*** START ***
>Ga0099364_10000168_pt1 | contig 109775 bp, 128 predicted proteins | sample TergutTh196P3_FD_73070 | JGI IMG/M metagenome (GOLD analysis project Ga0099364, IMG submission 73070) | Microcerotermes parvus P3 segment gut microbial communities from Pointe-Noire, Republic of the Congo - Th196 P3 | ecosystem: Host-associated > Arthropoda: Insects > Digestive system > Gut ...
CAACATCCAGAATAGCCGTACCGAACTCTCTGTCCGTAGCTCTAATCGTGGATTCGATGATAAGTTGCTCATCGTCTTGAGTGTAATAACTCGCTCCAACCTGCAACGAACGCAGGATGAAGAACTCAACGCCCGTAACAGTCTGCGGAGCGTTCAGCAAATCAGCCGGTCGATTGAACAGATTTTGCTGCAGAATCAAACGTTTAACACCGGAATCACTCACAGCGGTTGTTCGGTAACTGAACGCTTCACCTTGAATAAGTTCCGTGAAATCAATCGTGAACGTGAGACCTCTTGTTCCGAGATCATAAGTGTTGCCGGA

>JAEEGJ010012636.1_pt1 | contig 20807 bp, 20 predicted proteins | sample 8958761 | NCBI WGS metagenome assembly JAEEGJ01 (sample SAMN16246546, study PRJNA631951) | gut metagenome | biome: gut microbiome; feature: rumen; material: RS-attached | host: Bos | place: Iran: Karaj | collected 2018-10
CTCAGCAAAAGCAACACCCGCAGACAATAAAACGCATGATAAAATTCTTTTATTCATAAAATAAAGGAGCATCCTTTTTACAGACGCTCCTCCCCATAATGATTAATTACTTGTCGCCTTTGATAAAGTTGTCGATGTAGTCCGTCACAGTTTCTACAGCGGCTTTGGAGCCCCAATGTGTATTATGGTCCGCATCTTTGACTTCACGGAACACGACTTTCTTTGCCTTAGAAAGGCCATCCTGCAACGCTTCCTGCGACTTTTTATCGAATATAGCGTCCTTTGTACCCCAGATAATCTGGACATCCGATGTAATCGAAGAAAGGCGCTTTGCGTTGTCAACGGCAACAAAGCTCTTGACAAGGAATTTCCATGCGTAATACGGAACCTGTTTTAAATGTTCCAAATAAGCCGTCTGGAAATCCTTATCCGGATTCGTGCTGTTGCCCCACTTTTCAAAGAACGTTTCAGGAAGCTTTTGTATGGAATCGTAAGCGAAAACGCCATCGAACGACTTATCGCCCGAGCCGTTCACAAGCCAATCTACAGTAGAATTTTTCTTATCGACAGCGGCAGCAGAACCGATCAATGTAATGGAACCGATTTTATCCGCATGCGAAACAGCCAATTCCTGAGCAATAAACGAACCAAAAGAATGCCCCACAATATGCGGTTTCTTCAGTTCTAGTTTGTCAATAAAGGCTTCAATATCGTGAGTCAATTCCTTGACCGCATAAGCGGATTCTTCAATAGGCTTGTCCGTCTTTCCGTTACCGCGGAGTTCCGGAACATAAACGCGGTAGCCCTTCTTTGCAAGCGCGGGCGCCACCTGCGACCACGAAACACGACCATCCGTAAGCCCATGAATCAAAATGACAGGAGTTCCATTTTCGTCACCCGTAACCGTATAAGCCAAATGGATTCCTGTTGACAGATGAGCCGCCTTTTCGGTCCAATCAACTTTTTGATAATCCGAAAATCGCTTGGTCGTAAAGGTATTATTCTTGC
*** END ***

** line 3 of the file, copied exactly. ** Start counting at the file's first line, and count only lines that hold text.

>JAEEGJ010012636.1_pt1 | contig 20807 bp, 20 predicted proteins | sample 8958761 | NCBI WGS metagenome assembly JAEEGJ01 (sample SAMN16246546, study PRJNA631951) | gut metagenome | biome: gut microbiome; feature: rumen; material: RS-attached | host: Bos | place: Iran: Karaj | collected 2018-10